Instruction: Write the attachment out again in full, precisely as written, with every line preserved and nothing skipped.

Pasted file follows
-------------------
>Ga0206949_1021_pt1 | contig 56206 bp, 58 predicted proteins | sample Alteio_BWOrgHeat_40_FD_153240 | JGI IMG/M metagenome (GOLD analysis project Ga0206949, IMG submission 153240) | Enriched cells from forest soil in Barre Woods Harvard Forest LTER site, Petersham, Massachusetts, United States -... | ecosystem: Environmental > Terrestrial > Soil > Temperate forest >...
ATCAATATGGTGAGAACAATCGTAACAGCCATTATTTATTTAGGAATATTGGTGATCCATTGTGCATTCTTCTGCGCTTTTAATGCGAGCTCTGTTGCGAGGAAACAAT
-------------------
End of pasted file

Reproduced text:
>Ga0206949_1021_pt1 | contig 56206 bp, 58 predicted proteins | sample Alteio_BWOrgHeat_40_FD_153240 | JGI IMG/M metagenome (GOLD analysis project Ga0206949, IMG submission 153240) | Enriched cells from forest soil in Barre Woods Harvard Forest LTER site, Petersham, Massachusetts, United States -... | ecosystem: Environmental > Terrestrial > Soil > Temperate forest >...
ATCAATATGGTGAGAACAATCGTAACAGCCATTATTTATTTAGGAATATTGGTGATCCATTGTGCATTCTTCTGCGCTTTTAATGCGAGCTCTGTTGCGAGGAAACAAT